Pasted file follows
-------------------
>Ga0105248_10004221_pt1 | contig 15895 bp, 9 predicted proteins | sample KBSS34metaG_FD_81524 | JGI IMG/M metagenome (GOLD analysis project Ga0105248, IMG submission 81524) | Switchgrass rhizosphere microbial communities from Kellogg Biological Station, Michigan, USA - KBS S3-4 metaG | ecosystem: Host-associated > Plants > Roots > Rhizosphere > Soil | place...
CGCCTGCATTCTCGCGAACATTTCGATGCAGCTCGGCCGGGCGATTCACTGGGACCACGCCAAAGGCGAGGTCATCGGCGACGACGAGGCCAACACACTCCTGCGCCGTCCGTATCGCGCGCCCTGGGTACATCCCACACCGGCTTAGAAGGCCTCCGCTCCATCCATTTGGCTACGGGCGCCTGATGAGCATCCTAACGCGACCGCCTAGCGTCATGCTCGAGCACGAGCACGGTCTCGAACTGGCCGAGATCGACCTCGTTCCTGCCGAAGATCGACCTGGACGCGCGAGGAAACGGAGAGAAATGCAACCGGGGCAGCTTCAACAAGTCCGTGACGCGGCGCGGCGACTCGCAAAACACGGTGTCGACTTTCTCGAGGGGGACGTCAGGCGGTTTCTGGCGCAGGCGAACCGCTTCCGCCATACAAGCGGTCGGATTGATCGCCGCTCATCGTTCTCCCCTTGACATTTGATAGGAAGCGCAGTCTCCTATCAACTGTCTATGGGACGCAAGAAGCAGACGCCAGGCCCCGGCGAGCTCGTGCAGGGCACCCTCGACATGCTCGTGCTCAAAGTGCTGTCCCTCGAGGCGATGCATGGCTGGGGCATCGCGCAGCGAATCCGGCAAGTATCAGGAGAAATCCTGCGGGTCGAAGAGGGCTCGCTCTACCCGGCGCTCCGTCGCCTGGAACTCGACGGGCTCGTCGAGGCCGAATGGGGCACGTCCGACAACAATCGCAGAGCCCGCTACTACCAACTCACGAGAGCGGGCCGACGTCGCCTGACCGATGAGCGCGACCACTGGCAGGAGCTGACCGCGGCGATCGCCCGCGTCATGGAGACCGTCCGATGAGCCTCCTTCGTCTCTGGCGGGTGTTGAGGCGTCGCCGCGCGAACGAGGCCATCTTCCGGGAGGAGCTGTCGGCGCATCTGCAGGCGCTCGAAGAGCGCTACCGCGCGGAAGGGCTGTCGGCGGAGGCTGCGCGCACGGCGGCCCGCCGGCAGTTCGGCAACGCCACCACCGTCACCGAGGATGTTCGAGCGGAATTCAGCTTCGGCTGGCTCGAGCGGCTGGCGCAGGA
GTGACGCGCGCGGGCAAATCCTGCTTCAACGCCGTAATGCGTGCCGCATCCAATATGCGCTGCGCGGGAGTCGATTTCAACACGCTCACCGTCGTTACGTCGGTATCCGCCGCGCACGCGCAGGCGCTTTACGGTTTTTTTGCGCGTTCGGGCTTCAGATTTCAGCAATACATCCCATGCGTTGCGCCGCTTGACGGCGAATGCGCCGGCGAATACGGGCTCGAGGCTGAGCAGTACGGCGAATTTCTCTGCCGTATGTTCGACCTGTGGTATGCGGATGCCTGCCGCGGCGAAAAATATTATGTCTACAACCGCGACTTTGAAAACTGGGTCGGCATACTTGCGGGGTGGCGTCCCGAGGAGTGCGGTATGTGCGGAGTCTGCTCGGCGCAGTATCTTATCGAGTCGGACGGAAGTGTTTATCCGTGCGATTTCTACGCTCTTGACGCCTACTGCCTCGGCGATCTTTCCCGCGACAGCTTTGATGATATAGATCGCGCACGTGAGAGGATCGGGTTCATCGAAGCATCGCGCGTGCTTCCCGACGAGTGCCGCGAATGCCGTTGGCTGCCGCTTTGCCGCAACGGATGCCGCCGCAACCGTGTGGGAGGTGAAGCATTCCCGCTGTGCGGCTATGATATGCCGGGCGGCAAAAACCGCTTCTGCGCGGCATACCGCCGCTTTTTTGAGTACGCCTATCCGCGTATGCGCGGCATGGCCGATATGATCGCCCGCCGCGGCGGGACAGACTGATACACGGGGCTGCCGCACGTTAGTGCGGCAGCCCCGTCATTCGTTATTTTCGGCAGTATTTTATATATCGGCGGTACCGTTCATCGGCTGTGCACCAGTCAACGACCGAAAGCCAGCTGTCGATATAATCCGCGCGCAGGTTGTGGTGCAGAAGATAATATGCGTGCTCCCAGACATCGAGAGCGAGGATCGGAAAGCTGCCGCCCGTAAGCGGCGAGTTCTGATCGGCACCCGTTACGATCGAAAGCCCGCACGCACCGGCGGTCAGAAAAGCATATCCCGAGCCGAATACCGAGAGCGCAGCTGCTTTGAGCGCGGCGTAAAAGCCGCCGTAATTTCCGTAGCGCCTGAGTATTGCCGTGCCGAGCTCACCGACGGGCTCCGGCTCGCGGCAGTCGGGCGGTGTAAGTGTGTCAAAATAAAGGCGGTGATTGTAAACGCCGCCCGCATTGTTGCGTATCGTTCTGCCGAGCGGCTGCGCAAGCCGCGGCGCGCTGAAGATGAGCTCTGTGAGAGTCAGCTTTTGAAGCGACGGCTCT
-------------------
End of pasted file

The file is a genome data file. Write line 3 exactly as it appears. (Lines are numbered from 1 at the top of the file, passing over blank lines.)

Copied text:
GTGACGCGCGCGGGCAAATCCTGCTTCAACGCCGTAATGCGTGCCGCATCCAATATGCGCTGCGCGGGAGTCGATTTCAACACGCTCACCGTCGTTACGTCGGTATCCGCCGCGCACGCGCAGGCGCTTTACGGTTTTTTTGCGCGTTCGGGCTTCAGATTTCAGCAATACATCCCATGCGTTGCGCCGCTTGACGGCGAATGCGCCGGCGAATACGGGCTCGAGGCTGAGCAGTACGGCGAATTTCTCTGCCGTATGTTCGACCTGTGGTATGCGGATGCCTGCCGCGGCGAAAAATATTATGTCTACAACCGCGACTTTGAAAACTGGGTCGGCATACTTGCGGGGTGGCGTCCCGAGGAGTGCGGTATGTGCGGAGTCTGCTCGGCGCAGTATCTTATCGAGTCGGACGGAAGTGTTTATCCGTGCGATTTCTACGCTCTTGACGCCTACTGCCTCGGCGATCTTTCCCGCGACAGCTTTGATGATATAGATCGCGCACGTGAGAGGATCGGGTTCATCGAAGCATCGCGCGTGCTTCCCGACGAGTGCCGCGAATGCCGTTGGCTGCCGCTTTGCCGCAACGGATGCCGCCGCAACCGTGTGGGAGGTGAAGCATTCCCGCTGTGCGGCTATGATATGCCGGGCGGCAAAAACCGCTTCTGCGCGGCATACCGCCGCTTTTTTGAGTACGCCTATCCGCGTATGCGCGGCATGGCCGATATGATCGCCCGCCGCGGCGGGACAGACTGATACACGGGGCTGCCGCACGTTAGTGCGGCAGCCCCGTCATTCGTTATTTTCGGCAGTATTTTATATATCGGCGGTACCGTTCATCGGCTGTGCACCAGTCAACGACCGAAAGCCAGCTGTCGATATAATCCGCGCGCAGGTTGTGGTGCAGAAGATAATATGCGTGCTCCCAGACATCGAGAGCGAGGATCGGAAAGCTGCCGCCCGTAAGCGGCGAGTTCTGATCGGCACCCGTTACGATCGAAAGCCCGCACGCACCGGCGGTCAGAAAAGCATATCCCGAGCCGAATACCGAGAGCGCAGCTGCTTTGAGCGCGGCGTAAAAGCCGCCGTAATTTCCGTAGCGCCTGAGTATTGCCGTGCCGAGCTCACCGACGGGCTCCGGCTCGCGGCAGTCGGGCGGTGTAAGTGTGTCAAAATAAAGGCGGTGATTGTAAACGCCGCCCGCATTGTTGCGTATCGTTCTGCCGAGCGGCTGCGCAAGCCGCGGCGCGCTGAAGATGAGCTCTGTGAGAGTCAGCTTTTGAAGCGACGGCTCT